We have been farming the field on the left of a number of years with reduced tillage methods. The field on the right has had conventional tillage. The hillside erosion differences were quite evident this spring.
The affect of tillage on hillside erosion. More clay showing on the right.
A big thank you to all the U of M staff for putting on a fantastic field day at Morris, MN today! Jodi DeJong-Hughes led this multi-station field day. Five different stations were set up to focus on Tillage and Technology:
New tillage technology
Planter set–up for moderate residue levels
Residue management of corn–soybean rotations
Tillage influence on soil properties
Building soil health with improved soil structure
These sessions were followed by equipment field demonstrations showing chisel plow tillage with various points, vertical tillage and strip tillage.
The weather couldn’t have been nicer for a field day. Upper 60s, slight breeze and partly cloudy. It was a great chance to meet old friends and make new connections as well.
Here’s the U of M’s description of the day:
Crop producers and other agricultural professionals can see the latest in variable depth tillage equipment, watch side–by–side field demonstrations by national and regional manufacturers, and learn how to build soil structure for maximum soil productivity. Other highlights include the following:
Discover how strip tillage can fit into your rotation and individual soil situations.
Check out proper planter set–up for improved crop emergence and residue management.
Discuss how to save time and money while building soil productivity.
Visit with equipment reps about their new products and services.
After much of the snow melted away we were presented with a stark comparison of wind erosion on our Ridge Till field versus the neighbors well worked field. If you click on the photo to the left to enlarge, you will see almost black covered snow compared to our nearby ditch. The photo to the right is a shot down the field.
Our soybean cyst nematode counts from the fall of 2013 sampling brought us some surprise results. Cyst counts have dropped dramatically from the direction we had seen in the pas years’ samples. This was not just a one field phenomenon but across all fields sampled.
I would like someone to take a shot of explaining this to me. Is it weather related? We have been using PI88788 soybeans for many years on these fields in a corn soybean rotation.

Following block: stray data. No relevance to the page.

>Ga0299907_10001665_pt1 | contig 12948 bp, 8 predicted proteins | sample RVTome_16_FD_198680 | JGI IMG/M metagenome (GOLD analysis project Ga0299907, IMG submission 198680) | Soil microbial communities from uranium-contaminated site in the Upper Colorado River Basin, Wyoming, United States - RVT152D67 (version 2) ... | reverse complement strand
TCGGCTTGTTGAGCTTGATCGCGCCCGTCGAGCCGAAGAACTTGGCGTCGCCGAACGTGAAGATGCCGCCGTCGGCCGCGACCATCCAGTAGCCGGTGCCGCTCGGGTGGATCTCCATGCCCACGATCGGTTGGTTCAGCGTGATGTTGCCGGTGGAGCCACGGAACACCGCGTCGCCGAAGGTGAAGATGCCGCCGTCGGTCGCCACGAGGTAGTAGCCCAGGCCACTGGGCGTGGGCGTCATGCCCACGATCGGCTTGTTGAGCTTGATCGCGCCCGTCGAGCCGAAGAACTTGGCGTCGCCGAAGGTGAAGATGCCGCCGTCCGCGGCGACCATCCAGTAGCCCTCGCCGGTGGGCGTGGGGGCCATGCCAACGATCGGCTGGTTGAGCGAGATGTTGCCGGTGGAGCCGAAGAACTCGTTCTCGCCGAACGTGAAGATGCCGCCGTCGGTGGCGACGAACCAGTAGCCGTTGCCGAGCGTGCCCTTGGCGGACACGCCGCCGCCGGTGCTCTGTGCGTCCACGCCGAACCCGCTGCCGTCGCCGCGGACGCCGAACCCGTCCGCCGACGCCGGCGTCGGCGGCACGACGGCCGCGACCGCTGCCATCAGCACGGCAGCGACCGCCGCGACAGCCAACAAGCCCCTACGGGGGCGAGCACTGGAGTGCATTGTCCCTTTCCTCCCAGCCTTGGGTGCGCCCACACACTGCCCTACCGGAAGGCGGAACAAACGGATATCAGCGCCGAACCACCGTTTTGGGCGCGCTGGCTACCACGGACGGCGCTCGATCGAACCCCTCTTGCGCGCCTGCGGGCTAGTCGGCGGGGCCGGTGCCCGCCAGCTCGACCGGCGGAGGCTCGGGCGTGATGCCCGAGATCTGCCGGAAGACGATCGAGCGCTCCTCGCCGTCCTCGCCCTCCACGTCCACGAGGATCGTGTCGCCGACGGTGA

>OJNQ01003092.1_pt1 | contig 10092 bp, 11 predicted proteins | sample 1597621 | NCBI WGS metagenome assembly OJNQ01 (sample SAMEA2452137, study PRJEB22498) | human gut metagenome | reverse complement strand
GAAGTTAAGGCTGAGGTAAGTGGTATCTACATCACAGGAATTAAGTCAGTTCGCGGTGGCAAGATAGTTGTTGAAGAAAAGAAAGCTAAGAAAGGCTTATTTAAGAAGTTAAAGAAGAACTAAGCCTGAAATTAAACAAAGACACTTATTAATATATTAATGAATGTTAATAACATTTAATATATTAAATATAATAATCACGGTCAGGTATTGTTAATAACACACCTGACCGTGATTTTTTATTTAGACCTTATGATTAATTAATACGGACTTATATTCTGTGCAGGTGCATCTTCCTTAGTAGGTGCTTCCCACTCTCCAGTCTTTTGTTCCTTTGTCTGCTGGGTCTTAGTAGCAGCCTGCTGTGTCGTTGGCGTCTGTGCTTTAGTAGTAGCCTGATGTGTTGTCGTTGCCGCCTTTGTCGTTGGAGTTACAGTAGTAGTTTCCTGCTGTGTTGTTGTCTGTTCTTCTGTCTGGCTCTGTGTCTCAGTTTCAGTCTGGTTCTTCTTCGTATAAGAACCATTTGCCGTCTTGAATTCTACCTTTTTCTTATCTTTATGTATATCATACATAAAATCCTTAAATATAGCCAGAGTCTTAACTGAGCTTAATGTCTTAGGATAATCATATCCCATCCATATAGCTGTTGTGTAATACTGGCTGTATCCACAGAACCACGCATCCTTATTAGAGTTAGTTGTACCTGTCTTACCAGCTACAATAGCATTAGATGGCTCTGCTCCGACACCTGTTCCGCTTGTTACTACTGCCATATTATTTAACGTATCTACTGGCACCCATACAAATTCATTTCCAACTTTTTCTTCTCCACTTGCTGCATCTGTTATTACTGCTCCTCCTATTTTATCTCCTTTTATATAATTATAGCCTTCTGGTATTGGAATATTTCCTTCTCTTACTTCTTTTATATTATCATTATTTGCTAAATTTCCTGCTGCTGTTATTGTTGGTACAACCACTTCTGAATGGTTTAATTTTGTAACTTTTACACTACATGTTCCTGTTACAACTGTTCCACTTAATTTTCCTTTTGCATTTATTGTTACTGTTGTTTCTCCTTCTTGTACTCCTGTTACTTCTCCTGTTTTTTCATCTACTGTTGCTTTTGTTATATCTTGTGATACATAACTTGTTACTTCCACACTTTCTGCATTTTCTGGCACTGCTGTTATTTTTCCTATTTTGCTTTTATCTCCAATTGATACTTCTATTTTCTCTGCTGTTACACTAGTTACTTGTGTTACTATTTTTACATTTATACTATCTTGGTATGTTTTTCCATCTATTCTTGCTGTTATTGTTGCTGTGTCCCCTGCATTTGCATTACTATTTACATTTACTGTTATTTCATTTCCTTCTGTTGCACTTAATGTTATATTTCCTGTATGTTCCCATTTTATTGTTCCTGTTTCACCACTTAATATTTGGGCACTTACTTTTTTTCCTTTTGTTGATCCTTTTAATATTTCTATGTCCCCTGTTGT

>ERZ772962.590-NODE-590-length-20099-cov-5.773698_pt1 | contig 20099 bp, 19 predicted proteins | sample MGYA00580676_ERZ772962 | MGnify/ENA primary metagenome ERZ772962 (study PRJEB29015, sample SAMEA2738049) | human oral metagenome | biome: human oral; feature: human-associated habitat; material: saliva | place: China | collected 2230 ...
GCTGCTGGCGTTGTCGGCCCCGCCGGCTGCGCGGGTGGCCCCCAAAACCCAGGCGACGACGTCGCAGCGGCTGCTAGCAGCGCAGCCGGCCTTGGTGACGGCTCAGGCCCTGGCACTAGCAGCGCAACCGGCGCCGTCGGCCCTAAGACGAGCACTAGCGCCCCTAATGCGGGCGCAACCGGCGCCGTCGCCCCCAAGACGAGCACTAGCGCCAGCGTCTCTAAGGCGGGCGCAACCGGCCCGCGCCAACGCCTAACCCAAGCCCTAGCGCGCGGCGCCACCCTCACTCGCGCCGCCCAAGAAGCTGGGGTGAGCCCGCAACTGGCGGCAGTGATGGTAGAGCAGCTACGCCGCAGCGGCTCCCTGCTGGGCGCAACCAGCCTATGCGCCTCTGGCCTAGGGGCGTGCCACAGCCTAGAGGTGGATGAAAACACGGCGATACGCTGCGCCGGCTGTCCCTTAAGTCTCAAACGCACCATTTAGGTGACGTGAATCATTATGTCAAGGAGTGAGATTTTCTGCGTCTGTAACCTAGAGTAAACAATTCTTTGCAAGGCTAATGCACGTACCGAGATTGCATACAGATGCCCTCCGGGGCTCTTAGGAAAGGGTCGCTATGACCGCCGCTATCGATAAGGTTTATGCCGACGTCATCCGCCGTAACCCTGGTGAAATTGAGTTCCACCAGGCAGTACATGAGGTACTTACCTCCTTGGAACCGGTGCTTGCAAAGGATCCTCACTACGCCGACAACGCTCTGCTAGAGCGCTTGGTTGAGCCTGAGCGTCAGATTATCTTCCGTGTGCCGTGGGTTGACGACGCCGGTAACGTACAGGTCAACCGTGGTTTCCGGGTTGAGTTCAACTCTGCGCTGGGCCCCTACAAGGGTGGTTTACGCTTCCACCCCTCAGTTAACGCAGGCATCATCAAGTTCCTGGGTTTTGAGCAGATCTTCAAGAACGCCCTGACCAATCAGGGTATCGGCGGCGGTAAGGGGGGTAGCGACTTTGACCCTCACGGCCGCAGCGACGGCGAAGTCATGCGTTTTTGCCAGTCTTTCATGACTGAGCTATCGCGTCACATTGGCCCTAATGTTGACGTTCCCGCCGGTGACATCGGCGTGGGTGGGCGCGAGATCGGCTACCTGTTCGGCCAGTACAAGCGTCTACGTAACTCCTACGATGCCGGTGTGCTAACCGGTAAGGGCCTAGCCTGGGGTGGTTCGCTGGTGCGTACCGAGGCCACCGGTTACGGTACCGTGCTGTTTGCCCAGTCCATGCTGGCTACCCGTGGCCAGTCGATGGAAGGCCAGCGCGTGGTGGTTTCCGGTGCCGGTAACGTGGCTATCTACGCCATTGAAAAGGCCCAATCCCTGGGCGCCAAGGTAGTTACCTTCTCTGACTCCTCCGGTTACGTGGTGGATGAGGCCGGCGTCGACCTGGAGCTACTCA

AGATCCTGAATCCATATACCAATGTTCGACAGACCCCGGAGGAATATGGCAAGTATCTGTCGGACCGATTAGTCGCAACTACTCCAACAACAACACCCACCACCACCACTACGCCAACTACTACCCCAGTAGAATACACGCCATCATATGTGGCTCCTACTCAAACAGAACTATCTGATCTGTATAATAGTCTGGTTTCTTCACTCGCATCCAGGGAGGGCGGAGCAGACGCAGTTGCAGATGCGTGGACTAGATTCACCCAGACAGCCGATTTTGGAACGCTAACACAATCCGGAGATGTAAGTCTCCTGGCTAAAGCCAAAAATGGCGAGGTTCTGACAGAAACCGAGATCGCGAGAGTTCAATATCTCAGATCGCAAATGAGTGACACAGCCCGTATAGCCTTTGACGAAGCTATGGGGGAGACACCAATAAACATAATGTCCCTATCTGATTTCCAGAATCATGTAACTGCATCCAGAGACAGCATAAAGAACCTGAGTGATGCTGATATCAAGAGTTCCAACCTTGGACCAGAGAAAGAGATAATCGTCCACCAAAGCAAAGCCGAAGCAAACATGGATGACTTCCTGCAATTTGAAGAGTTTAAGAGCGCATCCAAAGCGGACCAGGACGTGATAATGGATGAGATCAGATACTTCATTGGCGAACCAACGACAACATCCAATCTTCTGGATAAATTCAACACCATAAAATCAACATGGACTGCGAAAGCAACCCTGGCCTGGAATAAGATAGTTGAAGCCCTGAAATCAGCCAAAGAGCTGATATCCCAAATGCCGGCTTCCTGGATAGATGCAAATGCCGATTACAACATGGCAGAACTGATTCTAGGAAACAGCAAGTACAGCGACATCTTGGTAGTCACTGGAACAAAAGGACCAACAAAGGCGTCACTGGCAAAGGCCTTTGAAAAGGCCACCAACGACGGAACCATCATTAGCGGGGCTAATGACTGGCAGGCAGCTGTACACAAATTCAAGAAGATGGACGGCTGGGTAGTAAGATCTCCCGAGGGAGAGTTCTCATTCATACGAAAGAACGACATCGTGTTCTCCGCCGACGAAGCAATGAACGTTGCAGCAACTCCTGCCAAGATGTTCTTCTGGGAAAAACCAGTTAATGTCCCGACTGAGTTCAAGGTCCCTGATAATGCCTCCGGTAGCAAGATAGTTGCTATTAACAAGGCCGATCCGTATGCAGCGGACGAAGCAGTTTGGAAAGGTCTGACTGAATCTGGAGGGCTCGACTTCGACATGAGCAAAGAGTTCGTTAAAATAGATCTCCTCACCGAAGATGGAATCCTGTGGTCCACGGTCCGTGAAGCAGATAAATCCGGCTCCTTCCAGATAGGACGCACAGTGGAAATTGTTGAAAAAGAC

This blog has been rather quiet through the winter. You would think that there’s lots of time to post once in a while but it just seems to fall to the bottom of my list.
Winter started with a bang. All was going well but we still had one more job to do, pull soil samples in the corn ground to test for soybean cyst nematodes. Sounds simple enough but not when you have an impending snow breathing down your neck. November 5, 2013 was the beginning of the end of our nice fall weather. Samples were pulled on three fields and as snow began to fall we scrambled to get the most critical areas sampled of the last field.
By the time the fourth and final sample was pulled, we already had 1″ of snow on the ground and it was coming down heavy and wet. One of the soil probes gave up working in these conditions. We woke up the next morning to this. Fall was officially over.
After a long, cold spring the weather has finally turned favorable for corn planting in Redwood County, MN. There were a few neighbors putting in corn last week but planting began in full force on Monday, May 6 from most area farmers. Everyone worked hard and fast with the impending rain in the forecast for Wednesday. The rain did come and now we wait again for the next window of opportunity.
Had a great meeting on Friday, February hosted by the Nicollet and Sibley Counties U of M Extension. Jody DeJong-Hughes put presented on many soil related topics. It was an intensive 8 hour class designed to provide a basic understanding of soil science principles.
Links to some of Jodi’s publications: Soil Compaction, The Soil is Alive!, Tires, Traction & Compaction
A big thank you to all involved.